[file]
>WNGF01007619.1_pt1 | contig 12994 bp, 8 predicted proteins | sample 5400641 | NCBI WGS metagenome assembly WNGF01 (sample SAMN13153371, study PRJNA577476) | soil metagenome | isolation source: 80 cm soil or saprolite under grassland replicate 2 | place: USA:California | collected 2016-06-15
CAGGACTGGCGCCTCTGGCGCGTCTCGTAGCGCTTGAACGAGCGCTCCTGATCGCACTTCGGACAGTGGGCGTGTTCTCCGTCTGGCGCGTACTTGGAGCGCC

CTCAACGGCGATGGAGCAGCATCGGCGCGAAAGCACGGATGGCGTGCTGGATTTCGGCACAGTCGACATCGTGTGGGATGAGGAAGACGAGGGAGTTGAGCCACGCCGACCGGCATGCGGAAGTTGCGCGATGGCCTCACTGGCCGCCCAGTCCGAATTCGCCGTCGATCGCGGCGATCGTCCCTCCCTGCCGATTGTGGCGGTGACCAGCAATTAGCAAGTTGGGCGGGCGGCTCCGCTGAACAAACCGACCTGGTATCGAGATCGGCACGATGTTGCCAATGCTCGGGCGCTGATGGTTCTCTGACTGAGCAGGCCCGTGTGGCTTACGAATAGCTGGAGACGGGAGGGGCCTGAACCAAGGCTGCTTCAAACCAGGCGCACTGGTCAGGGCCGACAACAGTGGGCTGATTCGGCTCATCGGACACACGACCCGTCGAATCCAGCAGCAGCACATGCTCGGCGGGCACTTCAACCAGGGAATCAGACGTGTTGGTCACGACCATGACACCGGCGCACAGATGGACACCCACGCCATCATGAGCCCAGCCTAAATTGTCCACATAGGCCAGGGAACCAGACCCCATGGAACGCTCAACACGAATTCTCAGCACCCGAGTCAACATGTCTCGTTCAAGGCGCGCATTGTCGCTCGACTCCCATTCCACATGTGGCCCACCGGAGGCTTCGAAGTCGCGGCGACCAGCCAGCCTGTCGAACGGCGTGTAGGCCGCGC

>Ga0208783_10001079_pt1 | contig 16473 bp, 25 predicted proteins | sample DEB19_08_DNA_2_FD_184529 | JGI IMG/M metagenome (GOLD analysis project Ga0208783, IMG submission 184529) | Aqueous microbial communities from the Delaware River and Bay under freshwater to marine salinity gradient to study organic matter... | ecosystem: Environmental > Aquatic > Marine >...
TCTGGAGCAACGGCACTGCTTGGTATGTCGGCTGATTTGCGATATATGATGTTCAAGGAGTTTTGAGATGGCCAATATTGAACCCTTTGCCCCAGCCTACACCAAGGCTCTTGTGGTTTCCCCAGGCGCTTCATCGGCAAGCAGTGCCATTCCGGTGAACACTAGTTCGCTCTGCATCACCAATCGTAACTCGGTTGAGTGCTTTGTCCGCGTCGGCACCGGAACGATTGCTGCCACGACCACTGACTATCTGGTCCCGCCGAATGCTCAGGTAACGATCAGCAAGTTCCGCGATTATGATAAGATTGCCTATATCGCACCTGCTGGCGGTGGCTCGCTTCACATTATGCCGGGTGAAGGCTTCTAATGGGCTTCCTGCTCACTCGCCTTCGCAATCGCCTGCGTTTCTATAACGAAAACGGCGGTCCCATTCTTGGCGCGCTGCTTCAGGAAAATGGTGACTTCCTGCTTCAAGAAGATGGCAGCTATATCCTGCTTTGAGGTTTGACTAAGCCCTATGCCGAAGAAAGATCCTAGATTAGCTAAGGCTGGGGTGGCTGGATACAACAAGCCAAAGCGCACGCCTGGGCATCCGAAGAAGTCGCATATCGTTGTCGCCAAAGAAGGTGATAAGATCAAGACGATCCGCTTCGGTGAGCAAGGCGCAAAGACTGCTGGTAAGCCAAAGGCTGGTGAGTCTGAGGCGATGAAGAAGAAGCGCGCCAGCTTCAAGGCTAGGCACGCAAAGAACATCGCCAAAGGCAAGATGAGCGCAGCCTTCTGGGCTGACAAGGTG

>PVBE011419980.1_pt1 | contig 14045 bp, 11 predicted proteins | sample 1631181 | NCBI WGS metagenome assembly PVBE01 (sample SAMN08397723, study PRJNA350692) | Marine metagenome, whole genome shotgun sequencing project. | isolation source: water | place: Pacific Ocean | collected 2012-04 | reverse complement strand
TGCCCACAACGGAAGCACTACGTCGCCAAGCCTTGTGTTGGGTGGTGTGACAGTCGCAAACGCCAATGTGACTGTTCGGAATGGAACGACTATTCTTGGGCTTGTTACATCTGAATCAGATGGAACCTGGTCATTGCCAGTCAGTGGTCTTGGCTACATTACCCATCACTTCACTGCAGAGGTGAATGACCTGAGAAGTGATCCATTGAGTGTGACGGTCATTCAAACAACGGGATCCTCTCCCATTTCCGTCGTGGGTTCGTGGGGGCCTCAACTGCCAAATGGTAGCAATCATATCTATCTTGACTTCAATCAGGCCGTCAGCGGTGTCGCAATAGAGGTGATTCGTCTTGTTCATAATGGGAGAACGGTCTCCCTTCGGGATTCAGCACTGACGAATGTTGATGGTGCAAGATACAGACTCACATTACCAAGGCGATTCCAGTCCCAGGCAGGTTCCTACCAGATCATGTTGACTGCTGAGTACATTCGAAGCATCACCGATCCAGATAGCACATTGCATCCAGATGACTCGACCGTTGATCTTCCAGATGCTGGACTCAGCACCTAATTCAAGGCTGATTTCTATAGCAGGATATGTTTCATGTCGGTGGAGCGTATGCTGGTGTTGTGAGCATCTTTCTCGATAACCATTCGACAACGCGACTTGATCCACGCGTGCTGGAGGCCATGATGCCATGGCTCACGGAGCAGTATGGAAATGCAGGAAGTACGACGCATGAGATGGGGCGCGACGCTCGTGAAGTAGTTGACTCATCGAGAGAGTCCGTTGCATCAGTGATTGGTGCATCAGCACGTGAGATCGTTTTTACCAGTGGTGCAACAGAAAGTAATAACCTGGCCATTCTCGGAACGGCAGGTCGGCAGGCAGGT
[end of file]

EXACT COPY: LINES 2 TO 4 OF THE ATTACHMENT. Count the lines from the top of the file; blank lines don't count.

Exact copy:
CAGGACTGGCGCCTCTGGCGCGTCTCGTAGCGCTTGAACGAGCGCTCCTGATCGCACTTCGGACAGTGGGCGTGTTCTCCGTCTGGCGCGTACTTGGAGCGCC

CTCAACGGCGATGGAGCAGCATCGGCGCGAAAGCACGGATGGCGTGCTGGATTTCGGCACAGTCGACATCGTGTGGGATGAGGAAGACGAGGGAGTTGAGCCACGCCGACCGGCATGCGGAAGTTGCGCGATGGCCTCACTGGCCGCCCAGTCCGAATTCGCCGTCGATCGCGGCGATCGTCCCTCCCTGCCGATTGTGGCGGTGACCAGCAATTAGCAAGTTGGGCGGGCGGCTCCGCTGAACAAACCGACCTGGTATCGAGATCGGCACGATGTTGCCAATGCTCGGGCGCTGATGGTTCTCTGACTGAGCAGGCCCGTGTGGCTTACGAATAGCTGGAGACGGGAGGGGCCTGAACCAAGGCTGCTTCAAACCAGGCGCACTGGTCAGGGCCGACAACAGTGGGCTGATTCGGCTCATCGGACACACGACCCGTCGAATCCAGCAGCAGCACATGCTCGGCGGGCACTTCAACCAGGGAATCAGACGTGTTGGTCACGACCATGACACCGGCGCACAGATGGACACCCACGCCATCATGAGCCCAGCCTAAATTGTCCACATAGGCCAGGGAACCAGACCCCATGGAACGCTCAACACGAATTCTCAGCACCCGAGTCAACATGTCTCGTTCAAGGCGCGCATTGTCGCTCGACTCCCATTCCACATGTGGCCCACCGGAGGCTTCGAAGTCGCGGCGACCAGCCAGCCTGTCGAACGGCGTGTAGGCCGCGC

>Ga0208783_10001079_pt1 | contig 16473 bp, 25 predicted proteins | sample DEB19_08_DNA_2_FD_184529 | JGI IMG/M metagenome (GOLD analysis project Ga0208783, IMG submission 184529) | Aqueous microbial communities from the Delaware River and Bay under freshwater to marine salinity gradient to study organic matter... | ecosystem: Environmental > Aquatic > Marine >...